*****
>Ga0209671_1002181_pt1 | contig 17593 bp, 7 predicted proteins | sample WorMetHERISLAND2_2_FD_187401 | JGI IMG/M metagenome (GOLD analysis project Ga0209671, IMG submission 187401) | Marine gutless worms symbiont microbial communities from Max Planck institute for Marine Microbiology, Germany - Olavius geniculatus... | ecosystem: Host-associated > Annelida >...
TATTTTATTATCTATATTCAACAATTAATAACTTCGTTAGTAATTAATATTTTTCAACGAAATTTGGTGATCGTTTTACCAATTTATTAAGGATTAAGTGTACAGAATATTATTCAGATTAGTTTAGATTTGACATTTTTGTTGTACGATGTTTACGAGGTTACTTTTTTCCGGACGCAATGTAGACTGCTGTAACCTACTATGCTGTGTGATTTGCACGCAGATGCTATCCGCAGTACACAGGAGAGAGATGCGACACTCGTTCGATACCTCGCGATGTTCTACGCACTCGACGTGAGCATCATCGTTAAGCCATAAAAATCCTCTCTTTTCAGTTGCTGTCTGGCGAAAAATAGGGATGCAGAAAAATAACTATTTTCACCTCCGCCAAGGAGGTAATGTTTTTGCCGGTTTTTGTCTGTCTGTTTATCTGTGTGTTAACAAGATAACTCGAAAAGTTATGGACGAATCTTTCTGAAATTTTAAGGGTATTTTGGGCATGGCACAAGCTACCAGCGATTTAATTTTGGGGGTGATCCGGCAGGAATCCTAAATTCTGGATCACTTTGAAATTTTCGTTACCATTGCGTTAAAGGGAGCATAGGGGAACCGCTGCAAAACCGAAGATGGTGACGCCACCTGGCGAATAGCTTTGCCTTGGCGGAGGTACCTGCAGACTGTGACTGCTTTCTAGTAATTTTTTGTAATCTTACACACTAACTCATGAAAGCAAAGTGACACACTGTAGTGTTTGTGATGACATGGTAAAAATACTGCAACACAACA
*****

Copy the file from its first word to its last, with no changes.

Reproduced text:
>Ga0209671_1002181_pt1 | contig 17593 bp, 7 predicted proteins | sample WorMetHERISLAND2_2_FD_187401 | JGI IMG/M metagenome (GOLD analysis project Ga0209671, IMG submission 187401) | Marine gutless worms symbiont microbial communities from Max Planck institute for Marine Microbiology, Germany - Olavius geniculatus... | ecosystem: Host-associated > Annelida >...
TATTTTATTATCTATATTCAACAATTAATAACTTCGTTAGTAATTAATATTTTTCAACGAAATTTGGTGATCGTTTTACCAATTTATTAAGGATTAAGTGTACAGAATATTATTCAGATTAGTTTAGATTTGACATTTTTGTTGTACGATGTTTACGAGGTTACTTTTTTCCGGACGCAATGTAGACTGCTGTAACCTACTATGCTGTGTGATTTGCACGCAGATGCTATCCGCAGTACACAGGAGAGAGATGCGACACTCGTTCGATACCTCGCGATGTTCTACGCACTCGACGTGAGCATCATCGTTAAGCCATAAAAATCCTCTCTTTTCAGTTGCTGTCTGGCGAAAAATAGGGATGCAGAAAAATAACTATTTTCACCTCCGCCAAGGAGGTAATGTTTTTGCCGGTTTTTGTCTGTCTGTTTATCTGTGTGTTAACAAGATAACTCGAAAAGTTATGGACGAATCTTTCTGAAATTTTAAGGGTATTTTGGGCATGGCACAAGCTACCAGCGATTTAATTTTGGGGGTGATCCGGCAGGAATCCTAAATTCTGGATCACTTTGAAATTTTCGTTACCATTGCGTTAAAGGGAGCATAGGGGAACCGCTGCAAAACCGAAGATGGTGACGCCACCTGGCGAATAGCTTTGCCTTGGCGGAGGTACCTGCAGACTGTGACTGCTTTCTAGTAATTTTTTGTAATCTTACACACTAACTCATGAAAGCAAAGTGACACACTGTAGTGTTTGTGATGACATGGTAAAAATACTGCAACACAACA